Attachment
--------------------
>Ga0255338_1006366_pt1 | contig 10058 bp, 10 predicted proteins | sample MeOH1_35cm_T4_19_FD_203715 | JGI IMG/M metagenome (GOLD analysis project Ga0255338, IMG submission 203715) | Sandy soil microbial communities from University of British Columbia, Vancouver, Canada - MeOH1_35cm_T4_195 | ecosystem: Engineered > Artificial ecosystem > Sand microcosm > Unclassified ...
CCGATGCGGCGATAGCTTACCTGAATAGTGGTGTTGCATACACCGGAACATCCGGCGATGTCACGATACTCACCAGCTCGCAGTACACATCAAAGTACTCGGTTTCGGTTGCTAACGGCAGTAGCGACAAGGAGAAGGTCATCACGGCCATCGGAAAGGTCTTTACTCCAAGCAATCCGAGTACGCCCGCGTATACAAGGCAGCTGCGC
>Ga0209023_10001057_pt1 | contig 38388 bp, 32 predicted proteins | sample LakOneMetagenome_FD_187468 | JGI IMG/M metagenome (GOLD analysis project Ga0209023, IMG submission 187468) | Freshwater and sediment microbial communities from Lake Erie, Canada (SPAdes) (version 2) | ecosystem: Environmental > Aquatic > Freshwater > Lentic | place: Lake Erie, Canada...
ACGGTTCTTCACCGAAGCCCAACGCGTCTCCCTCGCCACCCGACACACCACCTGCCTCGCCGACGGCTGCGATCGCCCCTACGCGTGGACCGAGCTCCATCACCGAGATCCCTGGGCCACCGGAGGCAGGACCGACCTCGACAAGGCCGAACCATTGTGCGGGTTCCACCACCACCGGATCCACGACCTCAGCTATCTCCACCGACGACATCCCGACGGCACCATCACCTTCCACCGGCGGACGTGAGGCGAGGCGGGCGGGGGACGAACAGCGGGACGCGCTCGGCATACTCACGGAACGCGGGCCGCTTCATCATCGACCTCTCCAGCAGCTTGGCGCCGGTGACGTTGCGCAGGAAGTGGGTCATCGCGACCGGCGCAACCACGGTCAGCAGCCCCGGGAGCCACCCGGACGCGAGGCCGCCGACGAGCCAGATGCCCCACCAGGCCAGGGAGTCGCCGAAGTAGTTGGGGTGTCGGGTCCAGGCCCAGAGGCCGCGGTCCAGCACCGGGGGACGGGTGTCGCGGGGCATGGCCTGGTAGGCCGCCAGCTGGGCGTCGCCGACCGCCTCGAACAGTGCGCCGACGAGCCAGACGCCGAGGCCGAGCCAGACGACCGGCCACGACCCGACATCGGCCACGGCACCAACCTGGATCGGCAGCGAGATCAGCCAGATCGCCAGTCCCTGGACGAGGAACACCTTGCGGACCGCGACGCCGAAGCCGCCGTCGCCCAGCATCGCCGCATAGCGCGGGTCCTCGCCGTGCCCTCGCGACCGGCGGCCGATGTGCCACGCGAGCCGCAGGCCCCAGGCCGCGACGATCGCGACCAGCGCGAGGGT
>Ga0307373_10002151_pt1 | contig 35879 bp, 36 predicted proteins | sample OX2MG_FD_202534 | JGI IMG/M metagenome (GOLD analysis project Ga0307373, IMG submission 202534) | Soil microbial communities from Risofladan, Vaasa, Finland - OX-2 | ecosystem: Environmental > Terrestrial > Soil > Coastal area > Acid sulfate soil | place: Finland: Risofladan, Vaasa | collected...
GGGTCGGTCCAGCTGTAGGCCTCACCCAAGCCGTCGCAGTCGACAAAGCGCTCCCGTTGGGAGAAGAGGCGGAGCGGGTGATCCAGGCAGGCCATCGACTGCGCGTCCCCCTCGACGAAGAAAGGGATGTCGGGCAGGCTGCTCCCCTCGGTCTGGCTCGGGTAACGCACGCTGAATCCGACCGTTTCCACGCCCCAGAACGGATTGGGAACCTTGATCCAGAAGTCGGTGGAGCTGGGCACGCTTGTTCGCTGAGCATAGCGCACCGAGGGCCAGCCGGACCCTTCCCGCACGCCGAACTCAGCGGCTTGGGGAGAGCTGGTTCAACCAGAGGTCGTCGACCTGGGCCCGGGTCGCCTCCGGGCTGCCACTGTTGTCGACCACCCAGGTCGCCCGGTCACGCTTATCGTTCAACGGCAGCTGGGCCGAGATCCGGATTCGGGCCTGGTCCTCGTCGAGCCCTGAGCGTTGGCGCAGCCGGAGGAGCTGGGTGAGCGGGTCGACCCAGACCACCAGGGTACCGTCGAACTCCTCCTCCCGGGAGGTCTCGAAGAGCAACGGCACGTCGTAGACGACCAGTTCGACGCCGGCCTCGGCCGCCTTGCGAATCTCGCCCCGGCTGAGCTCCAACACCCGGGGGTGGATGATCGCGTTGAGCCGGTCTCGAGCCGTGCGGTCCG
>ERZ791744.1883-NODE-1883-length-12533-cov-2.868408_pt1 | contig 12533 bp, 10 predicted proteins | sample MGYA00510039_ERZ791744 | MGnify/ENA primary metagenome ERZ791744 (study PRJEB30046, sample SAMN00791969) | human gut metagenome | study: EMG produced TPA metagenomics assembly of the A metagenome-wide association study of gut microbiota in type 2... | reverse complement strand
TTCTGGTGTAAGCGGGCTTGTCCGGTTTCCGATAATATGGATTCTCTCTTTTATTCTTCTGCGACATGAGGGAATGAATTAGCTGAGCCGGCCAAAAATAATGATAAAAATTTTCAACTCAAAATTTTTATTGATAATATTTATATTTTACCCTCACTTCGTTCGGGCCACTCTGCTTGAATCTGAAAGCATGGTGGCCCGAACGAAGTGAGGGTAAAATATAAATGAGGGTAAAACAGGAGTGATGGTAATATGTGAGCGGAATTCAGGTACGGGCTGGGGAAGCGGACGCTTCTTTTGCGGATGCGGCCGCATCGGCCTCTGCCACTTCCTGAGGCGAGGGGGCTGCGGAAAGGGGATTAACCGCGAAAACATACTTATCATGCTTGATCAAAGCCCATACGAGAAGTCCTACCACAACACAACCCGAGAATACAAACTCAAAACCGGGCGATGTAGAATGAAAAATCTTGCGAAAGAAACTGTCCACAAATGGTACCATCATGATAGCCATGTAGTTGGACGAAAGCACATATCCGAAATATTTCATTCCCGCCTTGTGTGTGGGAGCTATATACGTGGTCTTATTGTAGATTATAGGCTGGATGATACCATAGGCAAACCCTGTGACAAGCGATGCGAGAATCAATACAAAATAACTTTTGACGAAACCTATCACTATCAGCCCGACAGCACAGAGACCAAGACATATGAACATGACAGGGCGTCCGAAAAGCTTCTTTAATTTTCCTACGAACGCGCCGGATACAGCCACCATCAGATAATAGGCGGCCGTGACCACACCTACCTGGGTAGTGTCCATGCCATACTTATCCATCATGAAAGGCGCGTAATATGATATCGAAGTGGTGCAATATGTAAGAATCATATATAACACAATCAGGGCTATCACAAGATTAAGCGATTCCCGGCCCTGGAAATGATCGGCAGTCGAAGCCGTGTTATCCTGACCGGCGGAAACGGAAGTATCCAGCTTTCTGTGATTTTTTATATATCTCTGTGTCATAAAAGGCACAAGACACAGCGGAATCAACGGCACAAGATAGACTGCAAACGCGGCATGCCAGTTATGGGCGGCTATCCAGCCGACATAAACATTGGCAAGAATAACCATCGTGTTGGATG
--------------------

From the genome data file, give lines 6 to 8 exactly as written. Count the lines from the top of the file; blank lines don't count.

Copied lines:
GGGTCGGTCCAGCTGTAGGCCTCACCCAAGCCGTCGCAGTCGACAAAGCGCTCCCGTTGGGAGAAGAGGCGGAGCGGGTGATCCAGGCAGGCCATCGACTGCGCGTCCCCCTCGACGAAGAAAGGGATGTCGGGCAGGCTGCTCCCCTCGGTCTGGCTCGGGTAACGCACGCTGAATCCGACCGTTTCCACGCCCCAGAACGGATTGGGAACCTTGATCCAGAAGTCGGTGGAGCTGGGCACGCTTGTTCGCTGAGCATAGCGCACCGAGGGCCAGCCGGACCCTTCCCGCACGCCGAACTCAGCGGCTTGGGGAGAGCTGGTTCAACCAGAGGTCGTCGACCTGGGCCCGGGTCGCCTCCGGGCTGCCACTGTTGTCGACCACCCAGGTCGCCCGGTCACGCTTATCGTTCAACGGCAGCTGGGCCGAGATCCGGATTCGGGCCTGGTCCTCGTCGAGCCCTGAGCGTTGGCGCAGCCGGAGGAGCTGGGTGAGCGGGTCGACCCAGACCACCAGGGTACCGTCGAACTCCTCCTCCCGGGAGGTCTCGAAGAGCAACGGCACGTCGTAGACGACCAGTTCGACGCCGGCCTCGGCCGCCTTGCGAATCTCGCCCCGGCTGAGCTCCAACACCCGGGGGTGGATGATCGCGTTGAGCCGGTCTCGAGCCGTGCGGTCCG
>ERZ791744.1883-NODE-1883-length-12533-cov-2.868408_pt1 | contig 12533 bp, 10 predicted proteins | sample MGYA00510039_ERZ791744 | MGnify/ENA primary metagenome ERZ791744 (study PRJEB30046, sample SAMN00791969) | human gut metagenome | study: EMG produced TPA metagenomics assembly of the A metagenome-wide association study of gut microbiota in type 2... | reverse complement strand
TTCTGGTGTAAGCGGGCTTGTCCGGTTTCCGATAATATGGATTCTCTCTTTTATTCTTCTGCGACATGAGGGAATGAATTAGCTGAGCCGGCCAAAAATAATGATAAAAATTTTCAACTCAAAATTTTTATTGATAATATTTATATTTTACCCTCACTTCGTTCGGGCCACTCTGCTTGAATCTGAAAGCATGGTGGCCCGAACGAAGTGAGGGTAAAATATAAATGAGGGTAAAACAGGAGTGATGGTAATATGTGAGCGGAATTCAGGTACGGGCTGGGGAAGCGGACGCTTCTTTTGCGGATGCGGCCGCATCGGCCTCTGCCACTTCCTGAGGCGAGGGGGCTGCGGAAAGGGGATTAACCGCGAAAACATACTTATCATGCTTGATCAAAGCCCATACGAGAAGTCCTACCACAACACAACCCGAGAATACAAACTCAAAACCGGGCGATGTAGAATGAAAAATCTTGCGAAAGAAACTGTCCACAAATGGTACCATCATGATAGCCATGTAGTTGGACGAAAGCACATATCCGAAATATTTCATTCCCGCCTTGTGTGTGGGAGCTATATACGTGGTCTTATTGTAGATTATAGGCTGGATGATACCATAGGCAAACCCTGTGACAAGCGATGCGAGAATCAATACAAAATAACTTTTGACGAAACCTATCACTATCAGCCCGACAGCACAGAGACCAAGACATATGAACATGACAGGGCGTCCGAAAAGCTTCTTTAATTTTCCTACGAACGCGCCGGATACAGCCACCATCAGATAATAGGCGGCCGTGACCACACCTACCTGGGTAGTGTCCATGCCATACTTATCCATCATGAAAGGCGCGTAATATGATATCGAAGTGGTGCAATATGTAAGAATCATATATAACACAATCAGGGCTATCACAAGATTAAGCGATTCCCGGCCCTGGAAATGATCGGCAGTCGAAGCCGTGTTATCCTGACCGGCGGAAACGGAAGTATCCAGCTTTCTGTGATTTTTTATATATCTCTGTGTCATAAAAGGCACAAGACACAGCGGAATCAACGGCACAAGATAGACTGCAAACGCGGCATGCCAGTTATGGGCGGCTATCCAGCCGACATAAACATTGGCAAGAATAACCATCGTGTTGGATG